|Robert Vaughn and Jonathan Haze|
In what seems to be a prehistoric society, the young son (Robert Vaughn) of the symbol maker (Leslie Bradley) questions the laws of the society as embodied by the crusty "Black-Bearded One" (Frank DeKova). No one is permitted to cross the river into the forbidden territory, but Vaughn's curiosity gets the better of him and he discovers dinosaur-like creatures (courtesy of One Million B.C. and others) and a strange "god" in a kind of bear suit who has a death touch. Pursued by the others of his tribe, Vaughn learns the truth of the world that lies beyond his tiny village ... Anyone who has read Steven Vincent Benet's classic 1937 story "By the Waters of Babylon" will figure out the twist in this rip-off/variation of the tale, but on its own terms Teenage Caveman is more entertaining than it has any right to be. Vaughn gives a good, solid, dramatic performance and DeKova nearly steals the show in his turn as the dyspeptic guy who thinks anyone who breaks the law should be killed. The film casts Roger Corman's usual troupe of actors, including Jonathan Haze [The Little Shop of Horrors] as the "Curly-Haired Boy" and a spear-wielding Ed Nelson [Attack of the Crab Monsters]. Albert Glasser's typically brassy and effective score may be better than the picture deserves but it ably punctuates each scene in the film's short running time. Robert Vaughn went on to major success on TV's The Man from U.N.C.L.E. Teenage Caveman is similar to Creation of the Humanoids in that both films appear to be post-apocalyptic -- and they are -- but both turn out to take place in the distant past as well. A real film version of "By the Waters of Babylon" might have made a strikingly powerful film, but its ideas have been "borrowed" so often since its publication that it's unlikely it will ever receive an official filming, although a movie with just that title is listed as "in development" on the Internet Movie Data Base (IMDB) website. Who knows?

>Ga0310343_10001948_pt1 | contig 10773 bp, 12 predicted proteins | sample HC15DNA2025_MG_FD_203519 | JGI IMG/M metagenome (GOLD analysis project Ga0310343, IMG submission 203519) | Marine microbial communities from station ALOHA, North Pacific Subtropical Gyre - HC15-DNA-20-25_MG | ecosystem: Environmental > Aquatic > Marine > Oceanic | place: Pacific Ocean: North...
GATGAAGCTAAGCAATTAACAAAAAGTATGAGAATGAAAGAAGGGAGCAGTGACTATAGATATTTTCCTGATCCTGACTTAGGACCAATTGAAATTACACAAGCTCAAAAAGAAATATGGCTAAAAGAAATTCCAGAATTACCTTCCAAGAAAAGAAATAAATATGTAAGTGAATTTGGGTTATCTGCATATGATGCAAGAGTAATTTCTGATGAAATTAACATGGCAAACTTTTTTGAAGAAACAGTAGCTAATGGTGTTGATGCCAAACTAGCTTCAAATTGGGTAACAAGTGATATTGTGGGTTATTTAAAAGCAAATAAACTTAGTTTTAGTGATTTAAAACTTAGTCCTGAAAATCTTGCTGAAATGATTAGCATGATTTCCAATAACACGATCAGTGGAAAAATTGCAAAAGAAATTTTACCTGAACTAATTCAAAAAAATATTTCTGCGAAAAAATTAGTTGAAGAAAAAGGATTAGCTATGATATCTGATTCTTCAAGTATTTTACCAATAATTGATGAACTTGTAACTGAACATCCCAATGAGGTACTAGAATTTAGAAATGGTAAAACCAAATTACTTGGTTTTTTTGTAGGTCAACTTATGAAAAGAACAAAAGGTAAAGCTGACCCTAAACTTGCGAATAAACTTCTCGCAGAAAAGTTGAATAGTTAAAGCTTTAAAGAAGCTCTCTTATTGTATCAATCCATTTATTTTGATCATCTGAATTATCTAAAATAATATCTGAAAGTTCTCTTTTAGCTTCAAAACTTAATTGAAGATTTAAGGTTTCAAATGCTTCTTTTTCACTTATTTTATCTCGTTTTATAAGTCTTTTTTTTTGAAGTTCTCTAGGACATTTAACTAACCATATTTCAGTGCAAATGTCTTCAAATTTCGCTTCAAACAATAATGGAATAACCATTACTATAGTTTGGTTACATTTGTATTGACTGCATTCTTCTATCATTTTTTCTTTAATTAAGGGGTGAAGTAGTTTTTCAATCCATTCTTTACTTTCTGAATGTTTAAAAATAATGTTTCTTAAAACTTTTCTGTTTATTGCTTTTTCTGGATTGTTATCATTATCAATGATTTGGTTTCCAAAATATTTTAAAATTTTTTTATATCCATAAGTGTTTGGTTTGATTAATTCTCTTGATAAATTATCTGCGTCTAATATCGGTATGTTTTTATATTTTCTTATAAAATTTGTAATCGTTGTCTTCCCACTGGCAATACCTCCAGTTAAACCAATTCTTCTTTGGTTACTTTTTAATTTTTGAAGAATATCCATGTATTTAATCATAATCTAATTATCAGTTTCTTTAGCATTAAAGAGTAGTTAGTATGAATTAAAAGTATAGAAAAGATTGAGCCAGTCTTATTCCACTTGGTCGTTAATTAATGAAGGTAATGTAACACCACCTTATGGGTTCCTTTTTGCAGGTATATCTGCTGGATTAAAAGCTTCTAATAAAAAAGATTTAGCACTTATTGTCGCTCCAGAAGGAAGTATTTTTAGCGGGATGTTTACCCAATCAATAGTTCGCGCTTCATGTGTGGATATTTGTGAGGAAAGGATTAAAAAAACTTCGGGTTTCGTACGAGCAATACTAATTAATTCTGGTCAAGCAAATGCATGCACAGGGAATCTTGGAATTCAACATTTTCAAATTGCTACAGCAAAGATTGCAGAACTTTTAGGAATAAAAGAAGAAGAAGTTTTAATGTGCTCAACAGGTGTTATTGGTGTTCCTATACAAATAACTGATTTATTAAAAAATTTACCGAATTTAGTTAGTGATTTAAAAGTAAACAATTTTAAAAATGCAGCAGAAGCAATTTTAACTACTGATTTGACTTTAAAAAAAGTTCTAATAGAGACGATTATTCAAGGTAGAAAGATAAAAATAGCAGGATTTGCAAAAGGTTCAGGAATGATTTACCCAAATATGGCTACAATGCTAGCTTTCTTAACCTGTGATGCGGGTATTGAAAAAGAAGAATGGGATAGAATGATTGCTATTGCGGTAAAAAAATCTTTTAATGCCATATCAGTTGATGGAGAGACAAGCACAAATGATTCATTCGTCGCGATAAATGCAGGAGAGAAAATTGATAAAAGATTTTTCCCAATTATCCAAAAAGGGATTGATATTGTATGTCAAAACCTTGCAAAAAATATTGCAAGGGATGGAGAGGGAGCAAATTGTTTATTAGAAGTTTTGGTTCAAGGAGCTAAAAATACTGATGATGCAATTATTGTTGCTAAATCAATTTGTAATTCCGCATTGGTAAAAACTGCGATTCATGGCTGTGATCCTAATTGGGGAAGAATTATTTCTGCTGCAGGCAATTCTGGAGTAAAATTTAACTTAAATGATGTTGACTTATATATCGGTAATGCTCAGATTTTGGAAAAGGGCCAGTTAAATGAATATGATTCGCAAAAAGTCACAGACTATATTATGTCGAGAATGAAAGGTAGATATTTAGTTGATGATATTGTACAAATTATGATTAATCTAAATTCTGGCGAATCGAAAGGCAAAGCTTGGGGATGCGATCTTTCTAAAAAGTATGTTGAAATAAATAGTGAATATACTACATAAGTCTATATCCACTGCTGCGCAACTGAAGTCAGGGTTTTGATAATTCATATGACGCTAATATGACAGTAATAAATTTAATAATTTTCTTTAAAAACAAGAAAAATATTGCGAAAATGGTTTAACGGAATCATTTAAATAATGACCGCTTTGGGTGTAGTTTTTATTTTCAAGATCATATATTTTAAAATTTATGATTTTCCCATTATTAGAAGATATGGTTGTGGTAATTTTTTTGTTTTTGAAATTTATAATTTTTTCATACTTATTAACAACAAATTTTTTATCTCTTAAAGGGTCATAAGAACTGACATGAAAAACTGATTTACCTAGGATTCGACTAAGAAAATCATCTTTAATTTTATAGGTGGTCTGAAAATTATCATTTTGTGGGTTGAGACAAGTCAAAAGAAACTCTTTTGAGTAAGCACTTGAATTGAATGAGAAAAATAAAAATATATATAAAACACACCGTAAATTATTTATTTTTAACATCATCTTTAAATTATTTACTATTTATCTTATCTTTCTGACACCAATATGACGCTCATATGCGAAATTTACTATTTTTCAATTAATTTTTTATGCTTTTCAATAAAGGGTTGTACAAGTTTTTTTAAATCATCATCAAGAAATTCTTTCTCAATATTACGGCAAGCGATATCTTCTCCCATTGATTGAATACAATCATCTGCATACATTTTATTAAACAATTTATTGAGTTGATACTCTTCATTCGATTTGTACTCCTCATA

Verdict: Vaughn and dinosaurs. **1/2.